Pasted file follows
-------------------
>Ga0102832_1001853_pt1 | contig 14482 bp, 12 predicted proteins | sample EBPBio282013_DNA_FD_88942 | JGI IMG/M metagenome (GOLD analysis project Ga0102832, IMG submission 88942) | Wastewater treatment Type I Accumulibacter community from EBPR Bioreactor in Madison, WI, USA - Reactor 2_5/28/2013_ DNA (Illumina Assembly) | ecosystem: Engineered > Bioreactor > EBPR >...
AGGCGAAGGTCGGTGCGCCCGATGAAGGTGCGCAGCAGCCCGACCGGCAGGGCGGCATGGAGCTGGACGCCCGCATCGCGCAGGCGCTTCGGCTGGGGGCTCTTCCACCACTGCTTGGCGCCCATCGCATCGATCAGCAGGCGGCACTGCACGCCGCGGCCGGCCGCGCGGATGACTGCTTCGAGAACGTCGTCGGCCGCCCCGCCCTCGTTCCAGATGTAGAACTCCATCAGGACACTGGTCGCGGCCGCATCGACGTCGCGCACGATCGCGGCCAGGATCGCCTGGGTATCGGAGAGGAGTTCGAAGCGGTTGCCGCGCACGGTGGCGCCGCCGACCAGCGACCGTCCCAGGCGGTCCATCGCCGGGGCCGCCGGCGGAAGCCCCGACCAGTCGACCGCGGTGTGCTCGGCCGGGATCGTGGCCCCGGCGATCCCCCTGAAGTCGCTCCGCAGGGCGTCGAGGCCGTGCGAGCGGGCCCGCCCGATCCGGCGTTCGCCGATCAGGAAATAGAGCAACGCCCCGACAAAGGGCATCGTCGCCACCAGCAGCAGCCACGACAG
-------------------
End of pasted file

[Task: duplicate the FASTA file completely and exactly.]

>Ga0102832_1001853_pt1 | contig 14482 bp, 12 predicted proteins | sample EBPBio282013_DNA_FD_88942 | JGI IMG/M metagenome (GOLD analysis project Ga0102832, IMG submission 88942) | Wastewater treatment Type I Accumulibacter community from EBPR Bioreactor in Madison, WI, USA - Reactor 2_5/28/2013_ DNA (Illumina Assembly) | ecosystem: Engineered > Bioreactor > EBPR >...
AGGCGAAGGTCGGTGCGCCCGATGAAGGTGCGCAGCAGCCCGACCGGCAGGGCGGCATGGAGCTGGACGCCCGCATCGCGCAGGCGCTTCGGCTGGGGGCTCTTCCACCACTGCTTGGCGCCCATCGCATCGATCAGCAGGCGGCACTGCACGCCGCGGCCGGCCGCGCGGATGACTGCTTCGAGAACGTCGTCGGCCGCCCCGCCCTCGTTCCAGATGTAGAACTCCATCAGGACACTGGTCGCGGCCGCATCGACGTCGCGCACGATCGCGGCCAGGATCGCCTGGGTATCGGAGAGGAGTTCGAAGCGGTTGCCGCGCACGGTGGCGCCGCCGACCAGCGACCGTCCCAGGCGGTCCATCGCCGGGGCCGCCGGCGGAAGCCCCGACCAGTCGACCGCGGTGTGCTCGGCCGGGATCGTGGCCCCGGCGATCCCCCTGAAGTCGCTCCGCAGGGCGTCGAGGCCGTGCGAGCGGGCCCGCCCGATCCGGCGTTCGCCGATCAGGAAATAGAGCAACGCCCCGACAAAGGGCATCGTCGCCACCAGCAGCAGCCACGACAG